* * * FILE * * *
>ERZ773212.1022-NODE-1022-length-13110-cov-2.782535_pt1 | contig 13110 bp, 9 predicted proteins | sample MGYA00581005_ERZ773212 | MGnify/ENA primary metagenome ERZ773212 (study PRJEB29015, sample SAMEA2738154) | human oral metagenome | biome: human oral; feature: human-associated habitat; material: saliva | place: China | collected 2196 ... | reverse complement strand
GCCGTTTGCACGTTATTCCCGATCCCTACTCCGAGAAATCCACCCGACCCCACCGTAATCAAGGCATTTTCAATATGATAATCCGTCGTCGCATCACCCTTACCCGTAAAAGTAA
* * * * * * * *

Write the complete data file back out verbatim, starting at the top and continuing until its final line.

>ERZ773212.1022-NODE-1022-length-13110-cov-2.782535_pt1 | contig 13110 bp, 9 predicted proteins | sample MGYA00581005_ERZ773212 | MGnify/ENA primary metagenome ERZ773212 (study PRJEB29015, sample SAMEA2738154) | human oral metagenome | biome: human oral; feature: human-associated habitat; material: saliva | place: China | collected 2196 ... | reverse complement strand
GCCGTTTGCACGTTATTCCCGATCCCTACTCCGAGAAATCCACCCGACCCCACCGTAATCAAGGCATTTTCAATATGATAATCCGTCGTCGCATCACCCTTACCCGTAAAAGTAA